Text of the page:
OBJECTIVE: To investigate risk factors for dyspareunia among primiparous women. METHODS: This was a planned secondary analysis using data from the 1- and 6-month postpartum interviews of a prospective study of women who delivered their first neonate in Pennsylvania, 2009-2011. Participants who had resumed sexual intercourse by the 6-month interview (N2,748) constituted the analytic sample. Women reporting a big or medium problem with painful intercourse at 6 months were categorized as having dyspareunia. Multivariable logistic regression was used to evaluate the effect of patient characteristics, obstetric and psychosocial factors, and breastfeeding on dyspareunia. RESULTS: There were 583 women (21.2%) who reported dyspareunia at 6 months postpartum. Nearly one third of those breastfeeding at 6 months reported dyspareunia (31.5%) compared with 12.7% of those not breastfeeding (adjusted odds ratio [OR] 2.89, 95% confidence interval [CI] 2.33-3.59, P<.001); 32.5% of those reporting a big or medium problem with perineal pain at 1 month reported dyspareunia at 6 months compared with 15.9% of those who did not (adjusted OR 2.45, 95% CI 1.93-3.10, P<.001); 28.3% of women who reported fatigue all or most of the time at 1 month reported dyspareunia at 6 months compared with 18.0% of those who reported fatigue less often (adjusted OR 1.60, 95% CI 1.30-1.98, P<.001); and 24.1% of those who scored in the upper third on the stress scale at 1 month reported dyspareunia at 6 months postpartum compared with 15.6% of those who scored in the lowest third (adjusted OR 1.55, 95% CI 1.18-2.02, P.001). CONCLUSION: In this prospective cohort study, we identified specific risk factors for dyspareunia in primiparous women that can be discussed at the first postpartum visit, including breastfeeding, perineal pain, fatigue, and stress.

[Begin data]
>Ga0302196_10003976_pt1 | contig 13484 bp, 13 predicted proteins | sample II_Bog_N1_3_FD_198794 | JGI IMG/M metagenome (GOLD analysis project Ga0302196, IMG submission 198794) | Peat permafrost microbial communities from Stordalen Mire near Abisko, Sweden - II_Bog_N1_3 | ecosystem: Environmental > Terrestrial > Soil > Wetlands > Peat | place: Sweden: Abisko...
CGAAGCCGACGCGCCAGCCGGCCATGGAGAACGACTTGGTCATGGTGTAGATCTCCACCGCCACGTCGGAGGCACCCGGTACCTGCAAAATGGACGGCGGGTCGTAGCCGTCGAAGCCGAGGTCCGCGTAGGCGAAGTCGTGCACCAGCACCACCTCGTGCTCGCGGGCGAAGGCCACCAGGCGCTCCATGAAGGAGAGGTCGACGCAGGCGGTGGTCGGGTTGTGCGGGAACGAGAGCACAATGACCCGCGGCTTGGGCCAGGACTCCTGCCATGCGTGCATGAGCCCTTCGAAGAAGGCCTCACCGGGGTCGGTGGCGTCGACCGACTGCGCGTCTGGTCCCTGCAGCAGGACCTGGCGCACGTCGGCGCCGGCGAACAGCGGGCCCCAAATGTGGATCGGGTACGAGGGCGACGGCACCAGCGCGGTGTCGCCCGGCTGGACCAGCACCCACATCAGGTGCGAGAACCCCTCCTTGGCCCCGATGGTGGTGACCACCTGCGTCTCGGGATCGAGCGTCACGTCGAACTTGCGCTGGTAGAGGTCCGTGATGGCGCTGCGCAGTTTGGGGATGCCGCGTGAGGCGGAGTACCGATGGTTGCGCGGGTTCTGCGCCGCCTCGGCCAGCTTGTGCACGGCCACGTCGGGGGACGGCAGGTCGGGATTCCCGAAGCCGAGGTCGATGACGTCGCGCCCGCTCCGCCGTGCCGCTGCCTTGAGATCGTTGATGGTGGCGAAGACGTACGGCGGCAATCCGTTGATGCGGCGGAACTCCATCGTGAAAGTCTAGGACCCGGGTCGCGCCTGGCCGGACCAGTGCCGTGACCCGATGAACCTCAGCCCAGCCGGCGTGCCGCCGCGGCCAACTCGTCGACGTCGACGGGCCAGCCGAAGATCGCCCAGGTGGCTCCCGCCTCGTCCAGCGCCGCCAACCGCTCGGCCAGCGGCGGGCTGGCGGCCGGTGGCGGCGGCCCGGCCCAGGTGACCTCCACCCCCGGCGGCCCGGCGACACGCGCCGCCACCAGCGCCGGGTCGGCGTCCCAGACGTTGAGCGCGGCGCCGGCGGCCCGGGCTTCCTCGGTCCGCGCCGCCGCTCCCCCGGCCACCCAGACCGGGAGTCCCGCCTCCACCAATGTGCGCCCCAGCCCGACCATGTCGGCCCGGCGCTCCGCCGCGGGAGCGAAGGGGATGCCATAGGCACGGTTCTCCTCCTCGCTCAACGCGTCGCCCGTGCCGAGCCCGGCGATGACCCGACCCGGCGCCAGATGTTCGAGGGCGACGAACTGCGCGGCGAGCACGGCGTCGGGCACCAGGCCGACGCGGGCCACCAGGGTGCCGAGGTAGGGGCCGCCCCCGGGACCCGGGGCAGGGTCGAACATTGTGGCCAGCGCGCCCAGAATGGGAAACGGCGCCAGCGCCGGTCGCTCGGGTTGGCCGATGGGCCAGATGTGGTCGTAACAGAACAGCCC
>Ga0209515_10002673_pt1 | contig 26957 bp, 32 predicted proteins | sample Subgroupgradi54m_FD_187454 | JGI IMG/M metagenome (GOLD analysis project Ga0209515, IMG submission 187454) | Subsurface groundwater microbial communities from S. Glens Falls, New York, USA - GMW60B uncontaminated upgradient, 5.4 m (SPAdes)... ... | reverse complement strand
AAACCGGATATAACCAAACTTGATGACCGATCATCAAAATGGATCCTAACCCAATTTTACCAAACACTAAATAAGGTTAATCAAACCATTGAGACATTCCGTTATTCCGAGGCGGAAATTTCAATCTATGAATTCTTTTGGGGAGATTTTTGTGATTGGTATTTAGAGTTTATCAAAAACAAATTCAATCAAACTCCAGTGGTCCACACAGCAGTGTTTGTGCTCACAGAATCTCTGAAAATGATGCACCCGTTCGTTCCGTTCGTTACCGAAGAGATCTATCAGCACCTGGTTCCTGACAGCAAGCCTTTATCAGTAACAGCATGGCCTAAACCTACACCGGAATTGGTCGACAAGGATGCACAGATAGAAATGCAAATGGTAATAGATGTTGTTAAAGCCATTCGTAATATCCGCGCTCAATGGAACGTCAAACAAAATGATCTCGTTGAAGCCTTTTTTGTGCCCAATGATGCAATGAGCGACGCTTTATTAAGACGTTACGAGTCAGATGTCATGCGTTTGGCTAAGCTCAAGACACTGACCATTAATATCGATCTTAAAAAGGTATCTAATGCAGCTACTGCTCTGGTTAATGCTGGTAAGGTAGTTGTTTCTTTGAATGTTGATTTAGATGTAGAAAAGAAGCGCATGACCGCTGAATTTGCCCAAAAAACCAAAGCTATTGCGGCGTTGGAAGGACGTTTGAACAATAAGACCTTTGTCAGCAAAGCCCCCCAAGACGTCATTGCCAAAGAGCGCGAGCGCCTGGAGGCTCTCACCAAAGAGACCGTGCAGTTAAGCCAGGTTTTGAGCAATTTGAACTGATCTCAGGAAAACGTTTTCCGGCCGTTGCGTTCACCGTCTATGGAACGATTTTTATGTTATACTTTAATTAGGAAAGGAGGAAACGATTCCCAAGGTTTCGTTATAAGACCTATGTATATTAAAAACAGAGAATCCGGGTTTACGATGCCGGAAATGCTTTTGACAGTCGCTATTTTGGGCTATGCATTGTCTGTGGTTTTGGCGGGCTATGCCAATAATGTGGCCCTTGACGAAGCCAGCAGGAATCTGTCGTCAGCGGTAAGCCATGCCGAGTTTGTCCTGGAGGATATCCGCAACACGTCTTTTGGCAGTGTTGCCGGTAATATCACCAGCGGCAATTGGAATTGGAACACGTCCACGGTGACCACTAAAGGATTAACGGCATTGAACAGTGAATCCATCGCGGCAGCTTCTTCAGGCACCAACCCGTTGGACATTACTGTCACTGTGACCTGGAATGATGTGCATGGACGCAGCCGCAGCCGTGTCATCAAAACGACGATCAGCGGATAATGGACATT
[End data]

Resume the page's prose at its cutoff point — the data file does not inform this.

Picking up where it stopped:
All Science Journal Classification (ASJC) codes
- Obstetrics and Gynecology